A Litchfield Park man says he bought a car mainly because it had a clean CARFAX report, but the report turned out to be incomplete and failed to include some previous damage to the vehicle. His car is worth much less than he thought when he purchased it and he doesn't know who should take responsibility for the error.
CARFAX reports are a valuable tool for car buyers but consumers shouldn't rely on them 100 percent. Information is sometimes delayed in appearing on the reports or can be missing altogether. It's up to consumers, not the car dealer, to take an important extra step to know a vehicle's accident history.
Eric Solomon says it's easy to see the expert body work done on his 2007 Mustang now. But when he bought the car back in 2011, he didn't know what to look for, so he relied on what the dealer salesman said and did.
"The first thing they told me was that there's never been an accident on the vehicle. Then they showed me the document, the CARFAX to prove it. So from looking at the history of the vehicle, I didn't think there was anything else I needed to do," Solomon said.
Eighteen months later when Solomon tried to sell the Mustang, a different dealer gave him a new CARFAX report. This one showed extensive repairs to the frame were done months before he bought the car. The information didn't show up on the report until months after.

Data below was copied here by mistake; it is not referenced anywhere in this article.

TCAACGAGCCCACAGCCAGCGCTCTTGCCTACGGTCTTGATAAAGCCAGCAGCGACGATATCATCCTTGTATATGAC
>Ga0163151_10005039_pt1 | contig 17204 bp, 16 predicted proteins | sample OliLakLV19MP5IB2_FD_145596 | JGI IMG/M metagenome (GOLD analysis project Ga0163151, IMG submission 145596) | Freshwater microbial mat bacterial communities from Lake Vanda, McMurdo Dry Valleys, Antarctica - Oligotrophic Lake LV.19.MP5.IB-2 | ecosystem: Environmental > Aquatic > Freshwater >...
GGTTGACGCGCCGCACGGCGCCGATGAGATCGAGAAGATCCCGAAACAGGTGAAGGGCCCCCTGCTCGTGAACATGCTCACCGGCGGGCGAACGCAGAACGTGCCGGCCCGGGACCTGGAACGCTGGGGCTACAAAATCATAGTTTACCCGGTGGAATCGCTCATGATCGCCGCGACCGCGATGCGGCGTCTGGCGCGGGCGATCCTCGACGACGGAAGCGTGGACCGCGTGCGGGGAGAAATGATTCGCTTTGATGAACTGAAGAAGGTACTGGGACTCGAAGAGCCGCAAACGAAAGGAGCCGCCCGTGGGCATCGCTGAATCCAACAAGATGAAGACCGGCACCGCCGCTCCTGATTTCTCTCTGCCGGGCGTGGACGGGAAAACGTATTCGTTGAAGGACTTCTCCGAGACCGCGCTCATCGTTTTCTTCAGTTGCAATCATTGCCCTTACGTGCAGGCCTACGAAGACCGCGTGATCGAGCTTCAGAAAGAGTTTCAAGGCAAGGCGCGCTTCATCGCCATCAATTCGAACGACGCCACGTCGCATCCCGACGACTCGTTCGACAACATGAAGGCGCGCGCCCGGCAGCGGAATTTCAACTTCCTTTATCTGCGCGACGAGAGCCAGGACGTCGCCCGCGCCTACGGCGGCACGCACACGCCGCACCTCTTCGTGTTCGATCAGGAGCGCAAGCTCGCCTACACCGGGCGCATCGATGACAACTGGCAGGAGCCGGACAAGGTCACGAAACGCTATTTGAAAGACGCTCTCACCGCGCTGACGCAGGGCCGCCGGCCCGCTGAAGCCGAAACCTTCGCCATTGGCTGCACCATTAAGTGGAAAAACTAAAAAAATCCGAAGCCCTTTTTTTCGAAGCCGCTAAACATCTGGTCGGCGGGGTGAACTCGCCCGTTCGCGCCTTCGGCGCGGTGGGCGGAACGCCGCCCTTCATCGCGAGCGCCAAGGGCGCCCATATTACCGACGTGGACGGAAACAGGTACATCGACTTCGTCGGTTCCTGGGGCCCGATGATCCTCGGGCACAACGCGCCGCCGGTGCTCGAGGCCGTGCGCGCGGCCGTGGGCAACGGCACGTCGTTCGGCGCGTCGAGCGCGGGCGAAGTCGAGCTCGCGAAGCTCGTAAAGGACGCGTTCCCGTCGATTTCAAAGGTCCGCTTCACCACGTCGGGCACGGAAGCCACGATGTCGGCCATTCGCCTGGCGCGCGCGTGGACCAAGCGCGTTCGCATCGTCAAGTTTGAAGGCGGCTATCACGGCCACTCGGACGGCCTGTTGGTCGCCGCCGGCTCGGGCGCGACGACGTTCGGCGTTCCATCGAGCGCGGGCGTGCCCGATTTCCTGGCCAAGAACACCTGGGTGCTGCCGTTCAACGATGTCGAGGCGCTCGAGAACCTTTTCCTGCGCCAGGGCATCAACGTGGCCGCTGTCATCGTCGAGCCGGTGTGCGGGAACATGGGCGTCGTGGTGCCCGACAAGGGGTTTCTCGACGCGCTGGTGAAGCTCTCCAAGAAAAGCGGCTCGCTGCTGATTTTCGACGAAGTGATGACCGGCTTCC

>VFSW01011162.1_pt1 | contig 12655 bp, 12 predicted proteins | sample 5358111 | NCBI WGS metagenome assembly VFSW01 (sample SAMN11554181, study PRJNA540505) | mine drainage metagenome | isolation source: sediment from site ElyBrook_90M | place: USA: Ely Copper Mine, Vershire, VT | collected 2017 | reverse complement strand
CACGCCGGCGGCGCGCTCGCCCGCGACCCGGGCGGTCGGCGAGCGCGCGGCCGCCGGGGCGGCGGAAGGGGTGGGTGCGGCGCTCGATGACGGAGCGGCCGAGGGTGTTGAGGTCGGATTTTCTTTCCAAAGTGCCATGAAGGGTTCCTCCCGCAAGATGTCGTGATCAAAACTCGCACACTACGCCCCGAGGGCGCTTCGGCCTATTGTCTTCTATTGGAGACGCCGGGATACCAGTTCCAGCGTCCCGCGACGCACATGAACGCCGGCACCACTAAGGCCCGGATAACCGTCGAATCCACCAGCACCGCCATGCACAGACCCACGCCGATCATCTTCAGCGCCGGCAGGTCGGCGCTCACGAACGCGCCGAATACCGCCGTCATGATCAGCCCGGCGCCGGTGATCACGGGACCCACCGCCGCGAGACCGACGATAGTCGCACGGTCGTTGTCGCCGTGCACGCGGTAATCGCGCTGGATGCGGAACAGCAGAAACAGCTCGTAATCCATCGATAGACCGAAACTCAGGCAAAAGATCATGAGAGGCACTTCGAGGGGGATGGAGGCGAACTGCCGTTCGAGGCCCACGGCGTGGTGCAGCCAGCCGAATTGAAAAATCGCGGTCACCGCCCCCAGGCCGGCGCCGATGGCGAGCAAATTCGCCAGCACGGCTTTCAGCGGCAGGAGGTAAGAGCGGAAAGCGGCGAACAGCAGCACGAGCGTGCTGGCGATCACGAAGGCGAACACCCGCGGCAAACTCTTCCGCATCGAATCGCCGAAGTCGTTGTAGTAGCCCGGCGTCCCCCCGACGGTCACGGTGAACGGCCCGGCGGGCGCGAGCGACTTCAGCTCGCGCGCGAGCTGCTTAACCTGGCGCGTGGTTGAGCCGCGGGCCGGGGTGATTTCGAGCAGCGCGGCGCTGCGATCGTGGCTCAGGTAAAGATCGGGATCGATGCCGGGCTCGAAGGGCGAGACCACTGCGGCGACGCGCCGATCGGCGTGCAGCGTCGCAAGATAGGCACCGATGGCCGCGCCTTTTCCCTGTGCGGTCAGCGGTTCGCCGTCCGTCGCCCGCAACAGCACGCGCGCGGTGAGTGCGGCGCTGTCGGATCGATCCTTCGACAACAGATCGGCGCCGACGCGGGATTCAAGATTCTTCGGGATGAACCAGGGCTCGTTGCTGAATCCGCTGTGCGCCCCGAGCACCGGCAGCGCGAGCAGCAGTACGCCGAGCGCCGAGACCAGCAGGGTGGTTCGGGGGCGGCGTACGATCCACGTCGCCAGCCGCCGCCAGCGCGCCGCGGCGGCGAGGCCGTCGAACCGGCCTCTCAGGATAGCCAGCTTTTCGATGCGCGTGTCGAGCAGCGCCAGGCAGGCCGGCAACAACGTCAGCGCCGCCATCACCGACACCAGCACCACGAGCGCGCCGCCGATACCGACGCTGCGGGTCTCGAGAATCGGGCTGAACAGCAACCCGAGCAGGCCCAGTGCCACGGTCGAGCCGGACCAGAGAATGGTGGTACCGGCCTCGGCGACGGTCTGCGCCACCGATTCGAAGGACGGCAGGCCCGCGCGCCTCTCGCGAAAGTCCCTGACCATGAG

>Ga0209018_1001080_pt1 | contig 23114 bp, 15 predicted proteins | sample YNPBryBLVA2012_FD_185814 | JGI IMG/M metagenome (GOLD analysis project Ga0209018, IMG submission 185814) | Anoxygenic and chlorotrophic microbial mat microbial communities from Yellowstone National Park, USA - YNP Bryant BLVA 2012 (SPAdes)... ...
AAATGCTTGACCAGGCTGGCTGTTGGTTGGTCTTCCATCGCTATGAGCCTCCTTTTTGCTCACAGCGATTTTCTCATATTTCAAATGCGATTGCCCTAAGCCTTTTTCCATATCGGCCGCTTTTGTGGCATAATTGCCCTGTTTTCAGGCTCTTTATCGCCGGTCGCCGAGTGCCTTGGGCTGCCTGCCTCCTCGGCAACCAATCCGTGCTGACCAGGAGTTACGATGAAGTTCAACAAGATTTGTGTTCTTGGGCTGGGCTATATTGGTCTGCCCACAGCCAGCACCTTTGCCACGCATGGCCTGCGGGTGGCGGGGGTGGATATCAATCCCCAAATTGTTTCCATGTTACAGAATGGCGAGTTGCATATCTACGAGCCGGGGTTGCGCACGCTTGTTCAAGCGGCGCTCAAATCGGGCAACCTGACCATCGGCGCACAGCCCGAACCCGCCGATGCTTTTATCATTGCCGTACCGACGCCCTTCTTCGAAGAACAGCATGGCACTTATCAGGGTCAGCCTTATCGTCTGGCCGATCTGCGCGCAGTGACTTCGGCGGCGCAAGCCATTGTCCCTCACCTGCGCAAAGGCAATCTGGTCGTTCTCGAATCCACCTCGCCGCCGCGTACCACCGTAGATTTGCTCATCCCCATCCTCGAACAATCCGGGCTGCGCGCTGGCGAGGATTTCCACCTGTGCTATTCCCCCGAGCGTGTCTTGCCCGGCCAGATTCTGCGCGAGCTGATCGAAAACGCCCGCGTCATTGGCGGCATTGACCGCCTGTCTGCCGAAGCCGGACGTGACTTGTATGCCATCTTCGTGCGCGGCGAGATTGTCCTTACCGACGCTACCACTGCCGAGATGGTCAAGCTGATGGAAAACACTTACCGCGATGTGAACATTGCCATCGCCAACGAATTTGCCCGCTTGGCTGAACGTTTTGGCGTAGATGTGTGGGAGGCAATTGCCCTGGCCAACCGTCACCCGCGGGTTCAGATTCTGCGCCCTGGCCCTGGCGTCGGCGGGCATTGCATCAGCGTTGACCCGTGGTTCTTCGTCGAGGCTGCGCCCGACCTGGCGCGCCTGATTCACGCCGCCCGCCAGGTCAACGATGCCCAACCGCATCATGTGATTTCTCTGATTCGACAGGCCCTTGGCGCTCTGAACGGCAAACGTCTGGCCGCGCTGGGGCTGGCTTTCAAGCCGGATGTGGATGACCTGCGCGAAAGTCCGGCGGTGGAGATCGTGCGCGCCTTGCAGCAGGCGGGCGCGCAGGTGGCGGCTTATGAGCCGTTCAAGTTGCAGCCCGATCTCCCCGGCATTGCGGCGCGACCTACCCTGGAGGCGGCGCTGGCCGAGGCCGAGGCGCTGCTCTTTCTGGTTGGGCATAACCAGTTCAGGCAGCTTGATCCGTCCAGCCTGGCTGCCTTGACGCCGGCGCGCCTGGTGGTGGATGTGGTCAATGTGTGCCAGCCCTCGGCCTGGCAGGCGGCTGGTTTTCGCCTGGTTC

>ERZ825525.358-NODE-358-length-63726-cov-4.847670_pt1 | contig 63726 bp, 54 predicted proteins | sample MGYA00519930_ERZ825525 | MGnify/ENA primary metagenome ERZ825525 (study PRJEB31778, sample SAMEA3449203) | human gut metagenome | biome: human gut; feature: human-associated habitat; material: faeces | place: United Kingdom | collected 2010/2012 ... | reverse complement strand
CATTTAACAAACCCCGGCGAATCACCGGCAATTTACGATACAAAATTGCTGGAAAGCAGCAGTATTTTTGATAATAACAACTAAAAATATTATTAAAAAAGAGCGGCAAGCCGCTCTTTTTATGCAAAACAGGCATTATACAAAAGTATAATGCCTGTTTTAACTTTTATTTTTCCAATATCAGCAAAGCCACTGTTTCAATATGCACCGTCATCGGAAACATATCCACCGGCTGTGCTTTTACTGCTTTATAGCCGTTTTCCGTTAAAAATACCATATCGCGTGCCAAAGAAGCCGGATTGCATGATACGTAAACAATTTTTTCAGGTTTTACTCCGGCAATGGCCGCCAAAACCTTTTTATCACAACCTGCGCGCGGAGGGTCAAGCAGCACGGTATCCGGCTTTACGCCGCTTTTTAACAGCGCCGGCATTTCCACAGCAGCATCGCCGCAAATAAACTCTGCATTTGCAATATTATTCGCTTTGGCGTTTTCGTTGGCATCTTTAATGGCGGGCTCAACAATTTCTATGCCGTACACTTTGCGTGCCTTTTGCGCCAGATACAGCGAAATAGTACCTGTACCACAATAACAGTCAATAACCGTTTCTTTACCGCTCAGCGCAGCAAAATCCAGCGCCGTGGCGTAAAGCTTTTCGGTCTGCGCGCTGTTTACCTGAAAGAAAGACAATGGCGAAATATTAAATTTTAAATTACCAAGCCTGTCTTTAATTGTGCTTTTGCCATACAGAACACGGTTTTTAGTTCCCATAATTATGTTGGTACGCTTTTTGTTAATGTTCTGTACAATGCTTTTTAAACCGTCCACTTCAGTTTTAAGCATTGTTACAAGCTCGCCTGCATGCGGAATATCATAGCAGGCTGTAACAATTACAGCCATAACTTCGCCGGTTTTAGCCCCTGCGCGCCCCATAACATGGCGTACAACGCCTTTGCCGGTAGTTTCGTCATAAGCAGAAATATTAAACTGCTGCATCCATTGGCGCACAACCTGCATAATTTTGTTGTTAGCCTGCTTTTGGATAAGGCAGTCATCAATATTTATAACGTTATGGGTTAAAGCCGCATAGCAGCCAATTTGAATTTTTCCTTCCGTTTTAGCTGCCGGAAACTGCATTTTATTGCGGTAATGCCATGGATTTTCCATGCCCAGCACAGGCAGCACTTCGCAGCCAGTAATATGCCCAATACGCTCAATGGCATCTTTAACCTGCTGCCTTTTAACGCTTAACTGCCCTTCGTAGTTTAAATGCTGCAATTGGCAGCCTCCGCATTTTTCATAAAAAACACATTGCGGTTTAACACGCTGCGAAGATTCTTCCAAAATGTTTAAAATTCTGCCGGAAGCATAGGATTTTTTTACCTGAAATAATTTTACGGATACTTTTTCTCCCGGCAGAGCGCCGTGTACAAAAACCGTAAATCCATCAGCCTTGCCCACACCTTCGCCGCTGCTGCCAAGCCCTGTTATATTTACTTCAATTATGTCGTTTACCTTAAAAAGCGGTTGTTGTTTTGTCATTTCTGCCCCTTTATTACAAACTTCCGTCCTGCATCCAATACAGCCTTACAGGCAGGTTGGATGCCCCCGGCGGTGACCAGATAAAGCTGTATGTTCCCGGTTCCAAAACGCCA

"If I just knew a little bit about body work, I could have found it just by lifting the trunk, and looking at the inside panels inside the car," Solomon said.
Car dealers are not required by law to disclose a vehicle's accident history. If you don't ask; most won't tell. If consumers do ask, many dealers will just hand them a CARFAX report. If the information on the report is inaccurate, as it was in this case, consumers shouldn't expect the dealership to give them a refund.
"Their response was, 'Hey, we can't do anything about it. Maybe we can trade you out of it, but there's nothing else we can do,'" Solomon said.
And that's why consumers should never rely on CARFAX reports 100 percent. Instead, before you buy, take the vehicle to a neutral site. Solomon knows five minutes at a reputable body shop would have kept him from making a bad purchase.
"It's killing my value by $3000 to $4000. I took a big hit and didn't even know it," Solomon said.
Sometimes a dealer knows if a car's been in a major accident, but again, they don't have to tell you, and you can't hold the dealer responsible for an incomplete CARFAX report.
So insist the dealer allow you to take the car to a body shop of your choosing to have it checked out. It should take five minutes and most reputable shops won't even charge you.
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